I'll confess that I don't watch much television news, but I have run across Greta Van Susteren through the years, principally when she served as an analyst during the O.J. Simpson trial. Since then, it would appear Ms. Van Susteren has parlayed her expertise into a nightly primetime show on the Fox News Channel.
Where she pontificates on matters outside her expertise.
For instance, Ms. Van Susteren, who may be highly qualified to discuss the criminal law, also feels qualified to discuss computer surveillance, security, and international intelligence. But on these matters she has no more business giving opinions than do I. Less, in fact. I know this, because I am one of her sources of news.
Screenshots follow, to punish the guilty.
Now, it may well be that Ms. Van Susteren has been to North Korea three times, and she may well read a bit about the country, but if she is obtaining her news from "the North Korea state-owned news twitter feed," she is obtaining it from a dubious source indeed. The feed's actual author, me1, has never been to the Korean peninsula at all, and cannot read a word of the language. "The North Korean state run media" is a parody, derived in tone more from Soviet Russian newspapers (which I could read) than from Korean propaganda.
How could this have happened? Probably confirmation bias: the Tweet was too good to check. If Ms. Van Susteren had scrolled further down the feed, she'd have found such gems of news as:
or the latest celebrity gossip from Pyongyang:
We're told, by the media, that we should trust their authority, that they have "layers of editors and fact-checkers" at their service. But sometimes they're no better than bloggers, particularly when they venture outside their areas of expertise, or they fail to consult actual experts.
This is not a slam against Ms. Van Susteren or Fox News in particular. The "North Korea state-owned news twitter feed" has taken in many journalists through the years, at publications and websites more and less prestigious, on the right and left sides of the ideological center. It is to say, rather, that we as consumers of what the news media purvey, should be careful about what we're buying.
Trust but verify. Caveat emptor.
Despite multiple comments at her own site warning Ms. Van Susteren, THIS IS A PARODY, meaning, "Go back and look," Ms. Van Susteren (who has updated her post) merely concedes that "some say" the "North Korea state-owned news twitter feed" is a parody. I myself, and others, have tweeted her multiple times to tell her: "Yes it is."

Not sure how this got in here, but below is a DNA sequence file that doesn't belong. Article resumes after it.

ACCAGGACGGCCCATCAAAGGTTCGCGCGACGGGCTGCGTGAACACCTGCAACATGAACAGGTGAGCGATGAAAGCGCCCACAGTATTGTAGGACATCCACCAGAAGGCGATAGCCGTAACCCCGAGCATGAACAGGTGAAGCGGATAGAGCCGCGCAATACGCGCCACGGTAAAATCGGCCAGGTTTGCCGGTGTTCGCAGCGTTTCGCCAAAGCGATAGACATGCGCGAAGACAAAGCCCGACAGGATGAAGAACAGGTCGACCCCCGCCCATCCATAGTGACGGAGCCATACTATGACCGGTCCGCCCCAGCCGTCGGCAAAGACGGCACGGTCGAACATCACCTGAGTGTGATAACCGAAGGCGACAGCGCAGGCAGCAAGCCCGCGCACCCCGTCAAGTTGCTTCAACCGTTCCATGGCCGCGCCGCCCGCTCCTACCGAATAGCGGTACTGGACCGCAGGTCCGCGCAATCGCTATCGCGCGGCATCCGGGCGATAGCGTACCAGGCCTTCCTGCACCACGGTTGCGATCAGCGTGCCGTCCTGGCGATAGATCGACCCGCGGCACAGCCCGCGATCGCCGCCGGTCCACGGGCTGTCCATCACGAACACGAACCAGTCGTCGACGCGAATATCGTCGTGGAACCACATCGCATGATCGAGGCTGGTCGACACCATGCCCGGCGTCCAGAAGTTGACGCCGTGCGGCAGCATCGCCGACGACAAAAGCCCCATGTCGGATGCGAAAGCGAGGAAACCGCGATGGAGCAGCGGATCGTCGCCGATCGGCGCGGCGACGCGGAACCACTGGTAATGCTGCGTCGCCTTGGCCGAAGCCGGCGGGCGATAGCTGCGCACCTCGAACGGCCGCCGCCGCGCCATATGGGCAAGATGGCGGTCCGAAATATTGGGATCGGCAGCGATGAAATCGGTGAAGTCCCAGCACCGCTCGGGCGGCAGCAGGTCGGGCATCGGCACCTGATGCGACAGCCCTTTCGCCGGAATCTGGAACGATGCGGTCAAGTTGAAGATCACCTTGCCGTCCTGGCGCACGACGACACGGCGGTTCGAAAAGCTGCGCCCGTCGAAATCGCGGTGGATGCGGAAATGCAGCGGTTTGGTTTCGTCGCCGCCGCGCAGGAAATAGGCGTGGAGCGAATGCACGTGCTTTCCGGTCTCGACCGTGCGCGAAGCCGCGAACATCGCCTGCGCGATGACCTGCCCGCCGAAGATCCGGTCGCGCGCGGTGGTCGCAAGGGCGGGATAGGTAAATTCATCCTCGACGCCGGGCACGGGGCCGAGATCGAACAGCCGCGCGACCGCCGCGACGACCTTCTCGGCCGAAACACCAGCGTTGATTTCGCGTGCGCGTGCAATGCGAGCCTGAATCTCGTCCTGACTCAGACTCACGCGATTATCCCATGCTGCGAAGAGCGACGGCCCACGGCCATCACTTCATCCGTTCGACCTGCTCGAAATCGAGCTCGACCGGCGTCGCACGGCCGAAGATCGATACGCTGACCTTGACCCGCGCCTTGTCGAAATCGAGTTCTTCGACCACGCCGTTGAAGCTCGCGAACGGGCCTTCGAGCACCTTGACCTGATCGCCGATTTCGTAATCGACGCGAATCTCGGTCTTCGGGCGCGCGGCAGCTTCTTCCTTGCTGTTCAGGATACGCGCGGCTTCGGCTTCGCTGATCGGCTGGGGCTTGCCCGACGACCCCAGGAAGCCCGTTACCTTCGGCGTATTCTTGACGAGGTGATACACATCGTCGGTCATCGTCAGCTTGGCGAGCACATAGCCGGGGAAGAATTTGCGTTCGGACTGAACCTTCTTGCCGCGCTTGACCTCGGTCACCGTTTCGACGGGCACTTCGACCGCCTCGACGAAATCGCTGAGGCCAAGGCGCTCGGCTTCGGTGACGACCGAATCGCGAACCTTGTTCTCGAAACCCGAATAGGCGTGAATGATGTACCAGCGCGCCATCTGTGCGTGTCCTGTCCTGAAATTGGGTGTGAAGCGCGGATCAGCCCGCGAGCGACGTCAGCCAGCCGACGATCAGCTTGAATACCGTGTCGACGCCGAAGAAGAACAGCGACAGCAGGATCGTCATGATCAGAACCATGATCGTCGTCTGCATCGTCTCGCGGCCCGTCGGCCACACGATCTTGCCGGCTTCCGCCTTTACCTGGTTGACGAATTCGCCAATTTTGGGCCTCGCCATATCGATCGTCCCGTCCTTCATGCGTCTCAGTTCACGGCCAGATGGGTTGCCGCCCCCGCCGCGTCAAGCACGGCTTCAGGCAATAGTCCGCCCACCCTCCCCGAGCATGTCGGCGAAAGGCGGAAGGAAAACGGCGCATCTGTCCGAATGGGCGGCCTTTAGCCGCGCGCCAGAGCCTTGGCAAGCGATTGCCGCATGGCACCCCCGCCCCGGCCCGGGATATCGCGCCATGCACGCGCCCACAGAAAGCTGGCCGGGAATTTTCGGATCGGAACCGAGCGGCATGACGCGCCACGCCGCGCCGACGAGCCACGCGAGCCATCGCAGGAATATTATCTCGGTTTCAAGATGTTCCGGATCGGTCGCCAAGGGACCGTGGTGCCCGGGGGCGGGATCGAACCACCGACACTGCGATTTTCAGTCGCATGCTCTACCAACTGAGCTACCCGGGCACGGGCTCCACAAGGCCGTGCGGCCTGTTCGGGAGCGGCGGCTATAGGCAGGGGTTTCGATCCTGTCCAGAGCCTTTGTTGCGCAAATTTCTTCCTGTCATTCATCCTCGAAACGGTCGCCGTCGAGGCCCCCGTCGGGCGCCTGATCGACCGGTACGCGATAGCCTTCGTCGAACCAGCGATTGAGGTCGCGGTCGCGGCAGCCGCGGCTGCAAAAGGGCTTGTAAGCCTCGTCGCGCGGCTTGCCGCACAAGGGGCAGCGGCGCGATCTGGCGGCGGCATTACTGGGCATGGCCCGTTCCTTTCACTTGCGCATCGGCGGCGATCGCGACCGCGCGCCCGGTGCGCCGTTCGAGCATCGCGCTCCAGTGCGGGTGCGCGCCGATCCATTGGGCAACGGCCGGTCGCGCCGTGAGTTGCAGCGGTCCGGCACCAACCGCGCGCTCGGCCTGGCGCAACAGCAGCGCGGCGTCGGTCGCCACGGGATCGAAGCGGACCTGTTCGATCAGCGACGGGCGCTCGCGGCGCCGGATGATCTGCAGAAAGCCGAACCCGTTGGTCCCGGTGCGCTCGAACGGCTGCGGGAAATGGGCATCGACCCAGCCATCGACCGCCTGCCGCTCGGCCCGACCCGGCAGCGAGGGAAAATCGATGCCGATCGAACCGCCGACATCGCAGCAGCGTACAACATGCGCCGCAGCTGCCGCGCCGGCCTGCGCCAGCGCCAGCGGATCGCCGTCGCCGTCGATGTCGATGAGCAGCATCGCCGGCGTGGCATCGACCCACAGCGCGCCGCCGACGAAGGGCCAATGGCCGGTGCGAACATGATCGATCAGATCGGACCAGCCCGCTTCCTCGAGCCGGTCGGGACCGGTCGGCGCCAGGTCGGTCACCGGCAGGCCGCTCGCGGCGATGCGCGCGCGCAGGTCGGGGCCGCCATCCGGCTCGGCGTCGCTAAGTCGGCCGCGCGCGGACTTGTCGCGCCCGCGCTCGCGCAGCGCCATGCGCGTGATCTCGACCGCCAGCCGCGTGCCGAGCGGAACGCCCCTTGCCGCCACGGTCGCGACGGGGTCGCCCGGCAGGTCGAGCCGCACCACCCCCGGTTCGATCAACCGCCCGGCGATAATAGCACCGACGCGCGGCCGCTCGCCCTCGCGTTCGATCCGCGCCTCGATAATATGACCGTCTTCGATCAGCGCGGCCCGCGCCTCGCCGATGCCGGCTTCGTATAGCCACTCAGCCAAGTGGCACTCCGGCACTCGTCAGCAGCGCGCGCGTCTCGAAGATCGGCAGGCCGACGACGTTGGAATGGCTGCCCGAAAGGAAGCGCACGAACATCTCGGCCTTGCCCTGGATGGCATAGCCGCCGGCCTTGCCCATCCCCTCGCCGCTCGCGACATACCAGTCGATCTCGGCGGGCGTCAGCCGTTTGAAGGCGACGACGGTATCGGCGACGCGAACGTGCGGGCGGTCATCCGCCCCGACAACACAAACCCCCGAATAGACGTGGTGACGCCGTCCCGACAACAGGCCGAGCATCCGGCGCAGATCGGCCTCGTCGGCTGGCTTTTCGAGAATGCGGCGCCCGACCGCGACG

It's disappointing that, rather than conceding the obvious, Ms. Van Susteren went with the "some say" dodge. I've fallen victim to benevolent pranks and hoaxes myself: the best course is to offer congratulations: "You got me," laugh, and admit it. So I've offered Ms. Van Susteren time-stamped proof:
I'm sure Ms. Van Susteren gets many replies on Twitter, so perhaps she hasn't read of this. But she has been active on the service, since the world learned the truth about Joe Biden.
It is a sweet puppy. Again, this isn't ideological criticism of Ms. Van Susteren, or of Fox, but an example of confirmation bias. When I want to get ideological, I do it with Juche. SECOND UPDATE: If Ms. Van Susteren replies or addresses this, we will update.
Remember when I said this gentle bit of media criticism was non-ideological?
Slate, hardly a bastion of right-wing thought, has just fallen for the same bait (here's a cache). According to Slate, North Korea is enjoying a massive breakthrough in internet technology.
Again, a screenshot to punish the guilty:
To its credit, Slate has left the story (mostly) intact, and published a correction. A most grudging correction, which hardly acknowledges that author Lily Hay Newman was hacked by … her own gullibility, and again, confirmation bias.
It isn't a "misstatement," Ms. Newman. It's a failure to read. Again, if you'd only scrolled down the feed a bit, you'd have discovered this recap of the 2014 World Cup:
Or this important news about Ebola in the United States:
FOURTH UPDATE: MUST CREDIT POPEHAT AND DPRK_NEWS!
Sweet Jesus! The Washington Post!
Layers of editors and fact-checkers.
Newsweek, which isn't saying much, these days, but I'll take it.
Another hour, another scalp claimed from people who should know better.
And finally… Welcome Instapundit readers! Many thanks to Professor Reynolds for the link to this post, which as acknowledged above, demonstrates something he's been saying about news consumption for years: Caveat emptor. SEVENTH UPDATE, AND AN EIGHTH THERE SHALL NOT BE! Newsweek can take a joke. They asked for an interview, and we gave it. And: Mediaite, a site devoted to analysis of the U.S. running dog lackey media, also asked for comment. We complied. EIGHTH UPDATE, FIFTEEN DAYS LATER. The most trusted name in news. "Braggartly." CNN has memory-holed that part of the story, but we keep screenshots. Archive here.
NINTH UPDATE: BRITISH TABLOID EDITION, EIGHTEEN DAYS LATER
The spit-licking hyenas of Britain's Daily Mail may embrace the DPRK, but that will not save them.